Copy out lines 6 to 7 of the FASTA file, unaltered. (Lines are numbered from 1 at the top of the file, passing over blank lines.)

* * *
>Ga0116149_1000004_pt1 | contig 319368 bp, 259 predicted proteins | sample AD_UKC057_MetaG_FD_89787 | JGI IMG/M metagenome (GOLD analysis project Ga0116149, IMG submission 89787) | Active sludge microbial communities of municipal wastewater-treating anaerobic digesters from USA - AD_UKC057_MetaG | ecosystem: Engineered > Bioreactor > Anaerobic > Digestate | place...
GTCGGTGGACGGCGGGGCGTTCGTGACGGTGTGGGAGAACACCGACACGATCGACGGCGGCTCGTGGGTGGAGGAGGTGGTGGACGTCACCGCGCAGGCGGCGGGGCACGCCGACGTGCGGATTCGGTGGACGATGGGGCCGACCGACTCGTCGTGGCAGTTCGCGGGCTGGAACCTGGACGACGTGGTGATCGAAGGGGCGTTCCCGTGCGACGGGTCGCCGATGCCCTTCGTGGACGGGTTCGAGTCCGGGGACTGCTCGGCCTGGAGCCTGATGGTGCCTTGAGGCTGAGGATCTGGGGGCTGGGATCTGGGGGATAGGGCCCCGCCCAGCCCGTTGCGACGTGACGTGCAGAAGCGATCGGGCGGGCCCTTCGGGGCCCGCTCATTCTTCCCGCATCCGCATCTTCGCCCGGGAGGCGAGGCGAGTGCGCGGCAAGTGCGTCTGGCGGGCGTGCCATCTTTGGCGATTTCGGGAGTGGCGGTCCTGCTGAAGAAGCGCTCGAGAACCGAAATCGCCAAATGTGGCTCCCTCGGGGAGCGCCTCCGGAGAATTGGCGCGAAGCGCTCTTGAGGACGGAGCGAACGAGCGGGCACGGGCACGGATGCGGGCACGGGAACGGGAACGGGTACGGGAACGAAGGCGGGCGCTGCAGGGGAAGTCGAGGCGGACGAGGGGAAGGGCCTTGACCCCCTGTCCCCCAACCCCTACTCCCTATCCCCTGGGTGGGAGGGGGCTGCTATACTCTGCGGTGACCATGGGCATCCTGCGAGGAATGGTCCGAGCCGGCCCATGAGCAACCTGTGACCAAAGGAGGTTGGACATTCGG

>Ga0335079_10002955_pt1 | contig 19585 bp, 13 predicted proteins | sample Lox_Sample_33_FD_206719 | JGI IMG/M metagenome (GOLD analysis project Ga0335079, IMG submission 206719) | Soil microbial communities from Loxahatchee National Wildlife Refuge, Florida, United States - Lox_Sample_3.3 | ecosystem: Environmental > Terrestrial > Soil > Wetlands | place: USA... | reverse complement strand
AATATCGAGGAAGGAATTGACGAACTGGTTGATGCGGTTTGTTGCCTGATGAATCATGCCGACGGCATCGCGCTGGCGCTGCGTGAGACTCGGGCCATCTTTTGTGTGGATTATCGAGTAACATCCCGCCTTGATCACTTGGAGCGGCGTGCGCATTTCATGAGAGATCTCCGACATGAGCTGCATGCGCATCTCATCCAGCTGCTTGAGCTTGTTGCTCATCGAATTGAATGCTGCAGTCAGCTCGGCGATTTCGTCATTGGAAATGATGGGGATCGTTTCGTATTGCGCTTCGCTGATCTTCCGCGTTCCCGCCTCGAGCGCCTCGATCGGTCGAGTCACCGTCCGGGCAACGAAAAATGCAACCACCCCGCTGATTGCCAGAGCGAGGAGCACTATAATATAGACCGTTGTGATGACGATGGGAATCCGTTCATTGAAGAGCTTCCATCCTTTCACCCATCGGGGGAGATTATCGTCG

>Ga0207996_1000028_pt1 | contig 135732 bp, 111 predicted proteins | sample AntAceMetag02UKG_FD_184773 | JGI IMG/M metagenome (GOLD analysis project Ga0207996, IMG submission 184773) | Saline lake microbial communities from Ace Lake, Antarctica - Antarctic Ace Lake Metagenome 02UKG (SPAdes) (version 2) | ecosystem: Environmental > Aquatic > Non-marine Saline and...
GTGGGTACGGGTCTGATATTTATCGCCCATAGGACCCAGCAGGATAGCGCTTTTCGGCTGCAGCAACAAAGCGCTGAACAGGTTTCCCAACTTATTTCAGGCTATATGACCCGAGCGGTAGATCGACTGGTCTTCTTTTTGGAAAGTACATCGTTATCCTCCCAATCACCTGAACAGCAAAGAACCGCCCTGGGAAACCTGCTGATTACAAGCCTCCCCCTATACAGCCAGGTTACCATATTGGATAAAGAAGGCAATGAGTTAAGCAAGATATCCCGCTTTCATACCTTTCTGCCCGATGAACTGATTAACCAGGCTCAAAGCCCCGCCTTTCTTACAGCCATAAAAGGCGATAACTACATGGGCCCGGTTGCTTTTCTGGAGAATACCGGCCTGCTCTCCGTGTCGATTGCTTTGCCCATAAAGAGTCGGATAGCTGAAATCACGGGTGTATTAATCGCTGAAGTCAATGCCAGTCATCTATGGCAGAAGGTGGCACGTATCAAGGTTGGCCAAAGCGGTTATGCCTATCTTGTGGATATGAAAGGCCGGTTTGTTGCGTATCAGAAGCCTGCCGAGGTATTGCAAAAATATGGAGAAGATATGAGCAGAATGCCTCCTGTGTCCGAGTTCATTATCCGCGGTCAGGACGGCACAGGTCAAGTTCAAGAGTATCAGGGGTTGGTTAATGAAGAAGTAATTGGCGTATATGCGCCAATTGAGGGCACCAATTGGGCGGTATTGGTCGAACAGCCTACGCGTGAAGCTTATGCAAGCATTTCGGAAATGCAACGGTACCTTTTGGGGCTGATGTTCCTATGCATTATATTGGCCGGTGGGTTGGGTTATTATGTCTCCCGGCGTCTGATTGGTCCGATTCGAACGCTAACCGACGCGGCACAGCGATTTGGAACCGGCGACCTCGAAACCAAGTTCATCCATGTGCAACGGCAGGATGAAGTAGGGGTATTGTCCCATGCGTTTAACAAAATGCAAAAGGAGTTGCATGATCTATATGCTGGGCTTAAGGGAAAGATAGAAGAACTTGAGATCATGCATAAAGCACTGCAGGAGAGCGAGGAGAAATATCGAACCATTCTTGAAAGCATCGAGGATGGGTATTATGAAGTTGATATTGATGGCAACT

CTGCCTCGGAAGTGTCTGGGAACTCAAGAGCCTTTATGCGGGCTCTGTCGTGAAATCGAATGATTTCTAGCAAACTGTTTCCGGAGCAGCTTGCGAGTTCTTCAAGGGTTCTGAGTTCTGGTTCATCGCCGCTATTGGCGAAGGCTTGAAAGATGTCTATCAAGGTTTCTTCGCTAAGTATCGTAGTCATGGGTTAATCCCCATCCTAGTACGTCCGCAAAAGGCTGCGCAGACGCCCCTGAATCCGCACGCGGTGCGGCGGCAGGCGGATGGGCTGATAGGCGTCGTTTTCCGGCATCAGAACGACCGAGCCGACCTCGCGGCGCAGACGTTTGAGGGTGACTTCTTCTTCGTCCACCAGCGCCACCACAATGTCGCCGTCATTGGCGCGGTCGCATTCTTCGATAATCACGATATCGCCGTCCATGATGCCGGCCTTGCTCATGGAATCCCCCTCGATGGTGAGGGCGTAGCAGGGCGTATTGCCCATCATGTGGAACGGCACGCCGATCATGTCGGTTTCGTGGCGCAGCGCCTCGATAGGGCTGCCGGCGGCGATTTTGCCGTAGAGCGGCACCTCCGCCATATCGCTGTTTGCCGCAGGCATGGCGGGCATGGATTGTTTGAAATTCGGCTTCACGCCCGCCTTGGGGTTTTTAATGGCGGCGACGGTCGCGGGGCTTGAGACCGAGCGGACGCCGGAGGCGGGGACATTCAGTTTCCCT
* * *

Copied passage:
GTGGGTACGGGTCTGATATTTATCGCCCATAGGACCCAGCAGGATAGCGCTTTTCGGCTGCAGCAACAAAGCGCTGAACAGGTTTCCCAACTTATTTCAGGCTATATGACCCGAGCGGTAGATCGACTGGTCTTCTTTTTGGAAAGTACATCGTTATCCTCCCAATCACCTGAACAGCAAAGAACCGCCCTGGGAAACCTGCTGATTACAAGCCTCCCCCTATACAGCCAGGTTACCATATTGGATAAAGAAGGCAATGAGTTAAGCAAGATATCCCGCTTTCATACCTTTCTGCCCGATGAACTGATTAACCAGGCTCAAAGCCCCGCCTTTCTTACAGCCATAAAAGGCGATAACTACATGGGCCCGGTTGCTTTTCTGGAGAATACCGGCCTGCTCTCCGTGTCGATTGCTTTGCCCATAAAGAGTCGGATAGCTGAAATCACGGGTGTATTAATCGCTGAAGTCAATGCCAGTCATCTATGGCAGAAGGTGGCACGTATCAAGGTTGGCCAAAGCGGTTATGCCTATCTTGTGGATATGAAAGGCCGGTTTGTTGCGTATCAGAAGCCTGCCGAGGTATTGCAAAAATATGGAGAAGATATGAGCAGAATGCCTCCTGTGTCCGAGTTCATTATCCGCGGTCAGGACGGCACAGGTCAAGTTCAAGAGTATCAGGGGTTGGTTAATGAAGAAGTAATTGGCGTATATGCGCCAATTGAGGGCACCAATTGGGCGGTATTGGTCGAACAGCCTACGCGTGAAGCTTATGCAAGCATTTCGGAAATGCAACGGTACCTTTTGGGGCTGATGTTCCTATGCATTATATTGGCCGGTGGGTTGGGTTATTATGTCTCCCGGCGTCTGATTGGTCCGATTCGAACGCTAACCGACGCGGCACAGCGATTTGGAACCGGCGACCTCGAAACCAAGTTCATCCATGTGCAACGGCAGGATGAAGTAGGGGTATTGTCCCATGCGTTTAACAAAATGCAAAAGGAGTTGCATGATCTATATGCTGGGCTTAAGGGAAAGATAGAAGAACTTGAGATCATGCATAAAGCACTGCAGGAGAGCGAGGAGAAATATCGAACCATTCTTGAAAGCATCGAGGATGGGTATTATGAAGTTGATATTGATGGCAACT

CTGCCTCGGAAGTGTCTGGGAACTCAAGAGCCTTTATGCGGGCTCTGTCGTGAAATCGAATGATTTCTAGCAAACTGTTTCCGGAGCAGCTTGCGAGTTCTTCAAGGGTTCTGAGTTCTGGTTCATCGCCGCTATTGGCGAAGGCTTGAAAGATGTCTATCAAGGTTTCTTCGCTAAGTATCGTAGTCATGGGTTAATCCCCATCCTAGTACGTCCGCAAAAGGCTGCGCAGACGCCCCTGAATCCGCACGCGGTGCGGCGGCAGGCGGATGGGCTGATAGGCGTCGTTTTCCGGCATCAGAACGACCGAGCCGACCTCGCGGCGCAGACGTTTGAGGGTGACTTCTTCTTCGTCCACCAGCGCCACCACAATGTCGCCGTCATTGGCGCGGTCGCATTCTTCGATAATCACGATATCGCCGTCCATGATGCCGGCCTTGCTCATGGAATCCCCCTCGATGGTGAGGGCGTAGCAGGGCGTATTGCCCATCATGTGGAACGGCACGCCGATCATGTCGGTTTCGTGGCGCAGCGCCTCGATAGGGCTGCCGGCGGCGATTTTGCCGTAGAGCGGCACCTCCGCCATATCGCTGTTTGCCGCAGGCATGGCGGGCATGGATTGTTTGAAATTCGGCTTCACGCCCGCCTTGGGGTTTTTAATGGCGGCGACGGTCGCGGGGCTTGAGACCGAGCGGACGCCGGAGGCGGGGACATTCAGTTTCCCT